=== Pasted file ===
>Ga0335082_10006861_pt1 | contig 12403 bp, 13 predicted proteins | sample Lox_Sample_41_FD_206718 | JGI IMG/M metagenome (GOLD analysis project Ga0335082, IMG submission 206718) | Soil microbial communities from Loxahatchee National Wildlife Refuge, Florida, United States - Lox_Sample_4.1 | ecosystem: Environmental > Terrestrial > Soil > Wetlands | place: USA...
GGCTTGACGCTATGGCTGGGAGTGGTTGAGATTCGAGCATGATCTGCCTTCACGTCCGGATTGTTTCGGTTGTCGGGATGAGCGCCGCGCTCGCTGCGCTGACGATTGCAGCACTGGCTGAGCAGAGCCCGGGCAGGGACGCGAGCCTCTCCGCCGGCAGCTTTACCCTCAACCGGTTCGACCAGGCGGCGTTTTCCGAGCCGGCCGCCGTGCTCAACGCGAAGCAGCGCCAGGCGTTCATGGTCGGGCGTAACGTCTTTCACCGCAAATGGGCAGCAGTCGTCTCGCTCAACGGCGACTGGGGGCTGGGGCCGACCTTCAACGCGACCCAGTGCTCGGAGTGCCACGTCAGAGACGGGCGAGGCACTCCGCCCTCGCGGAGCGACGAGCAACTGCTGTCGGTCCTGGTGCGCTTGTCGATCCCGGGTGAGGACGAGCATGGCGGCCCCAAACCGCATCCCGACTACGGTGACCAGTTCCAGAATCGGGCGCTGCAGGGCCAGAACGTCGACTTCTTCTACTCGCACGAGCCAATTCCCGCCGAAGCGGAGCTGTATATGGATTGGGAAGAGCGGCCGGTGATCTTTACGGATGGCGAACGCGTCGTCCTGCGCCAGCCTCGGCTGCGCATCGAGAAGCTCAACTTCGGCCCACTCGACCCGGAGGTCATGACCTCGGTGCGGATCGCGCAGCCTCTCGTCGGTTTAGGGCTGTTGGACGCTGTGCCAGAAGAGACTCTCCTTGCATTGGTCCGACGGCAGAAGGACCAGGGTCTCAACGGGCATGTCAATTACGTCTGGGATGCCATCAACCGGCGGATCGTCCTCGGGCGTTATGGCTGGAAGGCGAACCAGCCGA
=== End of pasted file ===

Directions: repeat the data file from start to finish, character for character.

>Ga0335082_10006861_pt1 | contig 12403 bp, 13 predicted proteins | sample Lox_Sample_41_FD_206718 | JGI IMG/M metagenome (GOLD analysis project Ga0335082, IMG submission 206718) | Soil microbial communities from Loxahatchee National Wildlife Refuge, Florida, United States - Lox_Sample_4.1 | ecosystem: Environmental > Terrestrial > Soil > Wetlands | place: USA...
GGCTTGACGCTATGGCTGGGAGTGGTTGAGATTCGAGCATGATCTGCCTTCACGTCCGGATTGTTTCGGTTGTCGGGATGAGCGCCGCGCTCGCTGCGCTGACGATTGCAGCACTGGCTGAGCAGAGCCCGGGCAGGGACGCGAGCCTCTCCGCCGGCAGCTTTACCCTCAACCGGTTCGACCAGGCGGCGTTTTCCGAGCCGGCCGCCGTGCTCAACGCGAAGCAGCGCCAGGCGTTCATGGTCGGGCGTAACGTCTTTCACCGCAAATGGGCAGCAGTCGTCTCGCTCAACGGCGACTGGGGGCTGGGGCCGACCTTCAACGCGACCCAGTGCTCGGAGTGCCACGTCAGAGACGGGCGAGGCACTCCGCCCTCGCGGAGCGACGAGCAACTGCTGTCGGTCCTGGTGCGCTTGTCGATCCCGGGTGAGGACGAGCATGGCGGCCCCAAACCGCATCCCGACTACGGTGACCAGTTCCAGAATCGGGCGCTGCAGGGCCAGAACGTCGACTTCTTCTACTCGCACGAGCCAATTCCCGCCGAAGCGGAGCTGTATATGGATTGGGAAGAGCGGCCGGTGATCTTTACGGATGGCGAACGCGTCGTCCTGCGCCAGCCTCGGCTGCGCATCGAGAAGCTCAACTTCGGCCCACTCGACCCGGAGGTCATGACCTCGGTGCGGATCGCGCAGCCTCTCGTCGGTTTAGGGCTGTTGGACGCTGTGCCAGAAGAGACTCTCCTTGCATTGGTCCGACGGCAGAAGGACCAGGGTCTCAACGGGCATGTCAATTACGTCTGGGATGCCATCAACCGGCGGATCGTCCTCGGGCGTTATGGCTGGAAGGCGAACCAGCCGA